By the end of the process, Schwab believed that it had indeed created a superior experience. And so it took interface it had designed for signing up for a brokerage account—normally not the most pleasant of experiences—and made it the standard across Schwab, not just for Intelligent Portfolios.
When it came time to seriously test Schwab Intelligent Portfolios, the company drew on a large pool of engaged investors: its own employees. By the end of the testing phase, 1,200 staffers from throughout the company had accounts, helping to squash hundreds of bugs and providing feedback from a variety of perspectives.
The service evolved a bit during this testing—as it had during development—but the people in charge of Intelligent Portfolios were empowered to rely on the courage of their convictions. "We primarily went with the vision," Tobin says. "People on the outside were like 'You're not doing more usability or concept testing?' [We said] 'No, we know we have a winner. This is a concept that is going to win in the marketplace, and we're going to launch a product that's great.'"
Rather than keeping the project under wraps until it was ready for public consumption, Schwab announced it in October 2014 and allowed interested parties to sign up for more information. Twenty thousand people did, providing early evidence that there might be an appetite for an automated investment service from the company.
Even though the Intelligent Portfolios effort had involved only a small percentage of Schwab employees—who had been given the luxury of cheerfully ignoring their coworkers' advice if they saw fit—the entire company regarded its debut as an important moment. "There was a palpable buzz within the company," says Johnson. "'We did this. This is Schwab building something first class.'"
The billions that Schwab Intelligent Portfolios began to accrue in assets after it launched are the most obvious evidence that it's off to a strong start. But beyond the raw volume of funds involved, the service's higher calling is to assist people in meeting their financial goals—especially people who are engaged enough to be investing, but who are comfortable letting day-to-day decisions about their portfolio being made by an automated system.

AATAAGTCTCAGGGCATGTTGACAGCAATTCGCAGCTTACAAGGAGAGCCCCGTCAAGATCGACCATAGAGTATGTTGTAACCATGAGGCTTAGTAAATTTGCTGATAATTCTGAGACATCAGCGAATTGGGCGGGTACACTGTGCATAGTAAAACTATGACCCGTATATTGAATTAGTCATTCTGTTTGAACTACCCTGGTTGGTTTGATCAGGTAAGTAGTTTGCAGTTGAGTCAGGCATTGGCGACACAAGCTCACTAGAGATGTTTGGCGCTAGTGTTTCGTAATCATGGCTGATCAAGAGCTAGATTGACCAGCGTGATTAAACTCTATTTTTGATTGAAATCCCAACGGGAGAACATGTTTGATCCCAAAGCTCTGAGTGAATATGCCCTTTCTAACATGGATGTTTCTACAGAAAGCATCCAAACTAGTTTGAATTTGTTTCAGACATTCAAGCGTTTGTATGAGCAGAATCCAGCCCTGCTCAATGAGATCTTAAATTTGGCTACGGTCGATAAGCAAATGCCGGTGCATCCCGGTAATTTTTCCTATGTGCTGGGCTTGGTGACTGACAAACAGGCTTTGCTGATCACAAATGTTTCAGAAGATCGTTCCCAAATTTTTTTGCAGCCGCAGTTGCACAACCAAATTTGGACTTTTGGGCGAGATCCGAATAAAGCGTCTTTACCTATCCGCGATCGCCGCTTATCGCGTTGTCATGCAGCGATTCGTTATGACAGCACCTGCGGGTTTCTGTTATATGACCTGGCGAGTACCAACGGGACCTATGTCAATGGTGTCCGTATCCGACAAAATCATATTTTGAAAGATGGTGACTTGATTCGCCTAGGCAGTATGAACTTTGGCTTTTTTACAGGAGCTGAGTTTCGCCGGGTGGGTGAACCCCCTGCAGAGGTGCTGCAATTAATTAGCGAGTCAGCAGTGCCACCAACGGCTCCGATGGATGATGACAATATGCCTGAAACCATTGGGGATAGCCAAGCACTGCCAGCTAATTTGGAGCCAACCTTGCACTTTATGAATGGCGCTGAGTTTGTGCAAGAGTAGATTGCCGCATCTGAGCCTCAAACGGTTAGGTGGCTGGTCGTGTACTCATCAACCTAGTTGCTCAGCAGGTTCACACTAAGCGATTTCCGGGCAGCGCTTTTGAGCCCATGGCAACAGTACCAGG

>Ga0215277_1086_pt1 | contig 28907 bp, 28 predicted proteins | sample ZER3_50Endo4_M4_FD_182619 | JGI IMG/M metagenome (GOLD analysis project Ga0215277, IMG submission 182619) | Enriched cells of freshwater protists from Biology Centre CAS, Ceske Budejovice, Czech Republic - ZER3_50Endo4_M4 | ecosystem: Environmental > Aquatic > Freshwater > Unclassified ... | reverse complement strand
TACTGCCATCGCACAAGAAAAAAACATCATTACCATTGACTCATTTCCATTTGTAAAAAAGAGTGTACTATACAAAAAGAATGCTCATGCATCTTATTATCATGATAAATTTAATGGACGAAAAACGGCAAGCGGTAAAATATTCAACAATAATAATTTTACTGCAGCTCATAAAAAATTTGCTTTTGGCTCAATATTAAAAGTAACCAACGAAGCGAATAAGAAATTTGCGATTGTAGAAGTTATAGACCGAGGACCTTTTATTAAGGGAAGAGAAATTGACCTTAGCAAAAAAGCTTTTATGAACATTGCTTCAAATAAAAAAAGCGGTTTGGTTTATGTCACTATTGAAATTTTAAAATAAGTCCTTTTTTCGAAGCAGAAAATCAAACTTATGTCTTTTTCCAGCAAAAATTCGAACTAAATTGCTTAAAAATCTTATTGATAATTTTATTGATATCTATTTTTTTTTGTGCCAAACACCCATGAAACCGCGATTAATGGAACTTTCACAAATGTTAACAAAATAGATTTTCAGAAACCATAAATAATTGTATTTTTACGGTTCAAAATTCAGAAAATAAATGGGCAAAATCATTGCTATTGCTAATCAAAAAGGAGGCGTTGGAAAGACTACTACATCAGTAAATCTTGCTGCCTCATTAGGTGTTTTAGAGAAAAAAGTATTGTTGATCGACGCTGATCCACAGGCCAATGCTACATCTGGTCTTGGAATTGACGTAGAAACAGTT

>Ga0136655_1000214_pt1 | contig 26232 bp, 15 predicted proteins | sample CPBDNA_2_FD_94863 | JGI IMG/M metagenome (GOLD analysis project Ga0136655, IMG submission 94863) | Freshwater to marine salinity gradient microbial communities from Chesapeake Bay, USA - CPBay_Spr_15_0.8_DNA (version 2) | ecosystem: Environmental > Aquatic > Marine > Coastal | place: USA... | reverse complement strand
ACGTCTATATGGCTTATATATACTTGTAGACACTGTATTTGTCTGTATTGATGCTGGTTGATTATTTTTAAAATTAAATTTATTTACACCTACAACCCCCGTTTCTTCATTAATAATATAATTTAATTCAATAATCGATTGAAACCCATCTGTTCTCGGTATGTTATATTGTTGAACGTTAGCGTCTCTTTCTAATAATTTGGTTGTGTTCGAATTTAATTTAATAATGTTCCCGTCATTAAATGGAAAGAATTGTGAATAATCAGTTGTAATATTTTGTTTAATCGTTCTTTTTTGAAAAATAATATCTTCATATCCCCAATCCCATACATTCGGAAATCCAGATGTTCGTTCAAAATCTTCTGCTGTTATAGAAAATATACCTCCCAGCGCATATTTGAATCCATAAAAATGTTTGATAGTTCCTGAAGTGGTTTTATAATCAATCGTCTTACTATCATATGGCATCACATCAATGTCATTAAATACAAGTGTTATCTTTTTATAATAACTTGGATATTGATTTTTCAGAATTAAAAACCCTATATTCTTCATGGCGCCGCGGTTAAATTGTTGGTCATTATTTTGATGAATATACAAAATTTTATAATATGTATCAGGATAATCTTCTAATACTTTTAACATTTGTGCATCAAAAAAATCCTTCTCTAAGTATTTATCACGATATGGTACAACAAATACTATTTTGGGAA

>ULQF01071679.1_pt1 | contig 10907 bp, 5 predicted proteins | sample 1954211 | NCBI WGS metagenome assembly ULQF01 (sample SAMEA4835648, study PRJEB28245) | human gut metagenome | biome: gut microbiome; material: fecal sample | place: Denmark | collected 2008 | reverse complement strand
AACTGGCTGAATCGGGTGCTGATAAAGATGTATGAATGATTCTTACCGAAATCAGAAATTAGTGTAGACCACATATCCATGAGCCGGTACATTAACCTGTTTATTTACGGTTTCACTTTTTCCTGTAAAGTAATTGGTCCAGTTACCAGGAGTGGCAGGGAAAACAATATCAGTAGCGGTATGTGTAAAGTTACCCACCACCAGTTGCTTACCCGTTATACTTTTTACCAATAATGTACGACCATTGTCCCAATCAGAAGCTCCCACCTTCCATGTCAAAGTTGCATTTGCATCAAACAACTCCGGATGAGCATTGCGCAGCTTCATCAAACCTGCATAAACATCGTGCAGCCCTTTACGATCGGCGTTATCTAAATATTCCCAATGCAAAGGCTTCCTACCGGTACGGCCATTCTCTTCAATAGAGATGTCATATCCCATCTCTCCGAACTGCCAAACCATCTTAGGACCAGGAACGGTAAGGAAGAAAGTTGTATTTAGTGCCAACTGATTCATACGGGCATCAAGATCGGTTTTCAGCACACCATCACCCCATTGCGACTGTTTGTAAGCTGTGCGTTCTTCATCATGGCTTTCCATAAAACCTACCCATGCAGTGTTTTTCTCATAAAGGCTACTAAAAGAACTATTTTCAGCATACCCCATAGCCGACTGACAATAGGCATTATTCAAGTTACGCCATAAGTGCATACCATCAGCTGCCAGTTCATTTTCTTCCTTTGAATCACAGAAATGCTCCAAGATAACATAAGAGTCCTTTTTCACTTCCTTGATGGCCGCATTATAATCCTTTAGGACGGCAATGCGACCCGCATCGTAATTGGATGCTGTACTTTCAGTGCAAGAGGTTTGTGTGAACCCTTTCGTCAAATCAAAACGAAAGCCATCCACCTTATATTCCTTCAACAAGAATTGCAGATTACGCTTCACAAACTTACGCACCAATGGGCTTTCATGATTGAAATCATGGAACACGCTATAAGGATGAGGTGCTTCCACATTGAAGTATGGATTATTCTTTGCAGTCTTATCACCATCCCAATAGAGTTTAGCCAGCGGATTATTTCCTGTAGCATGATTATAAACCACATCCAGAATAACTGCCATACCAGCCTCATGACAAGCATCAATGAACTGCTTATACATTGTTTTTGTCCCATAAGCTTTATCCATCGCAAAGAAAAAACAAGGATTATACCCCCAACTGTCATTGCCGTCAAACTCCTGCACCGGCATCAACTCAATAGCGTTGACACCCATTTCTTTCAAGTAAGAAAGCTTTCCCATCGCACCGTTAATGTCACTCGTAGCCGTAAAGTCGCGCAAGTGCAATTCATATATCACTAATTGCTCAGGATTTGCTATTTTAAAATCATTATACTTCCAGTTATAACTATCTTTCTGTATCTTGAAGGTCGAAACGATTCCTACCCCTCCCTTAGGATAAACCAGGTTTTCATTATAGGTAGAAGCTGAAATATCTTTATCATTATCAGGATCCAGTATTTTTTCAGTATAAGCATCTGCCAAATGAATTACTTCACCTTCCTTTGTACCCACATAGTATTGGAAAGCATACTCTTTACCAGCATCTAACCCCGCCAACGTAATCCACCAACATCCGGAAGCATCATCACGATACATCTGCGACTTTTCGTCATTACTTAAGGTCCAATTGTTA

So far, Schwab says, the data suggests that Intelligent Portfolios' customers have the mind-set that the service was designed to support. "In the month of January , when markets were volatile in the U.S., 99% of our clients stayed the course," says McDaniel. "They didn't change to be more conservative or aggressive, they didn't close their account. That's encouraging. That's what you hope this product would do. You're trying to give them great portfolios and a product which allows them to avoid the worst of human nature, which is to run when the market is down."
What got Schwab over any initial trepidition about getting into the robo-advising game, McDaniel says, is the belief that "this is better for investors. "It'll help more people. Time and time again, that's been the right formula to win here."
That formula was established by Charles Schwab himself. Now the company's chairman, he's among the people who has an emotional investment in Schwab Intelligent Portfolios' success at both helping investors and steering the company that bears his name into the future.
"The stack of papers I have here is from a meeting that Neesha and I had today with Chuck on our user experience," McDaniel says. "He was just curious. He loves to see where we're headed with it, and share some ideas on how, with this product, you get new investors to convert from a saving mind-set to an investing mindset, which is a big change."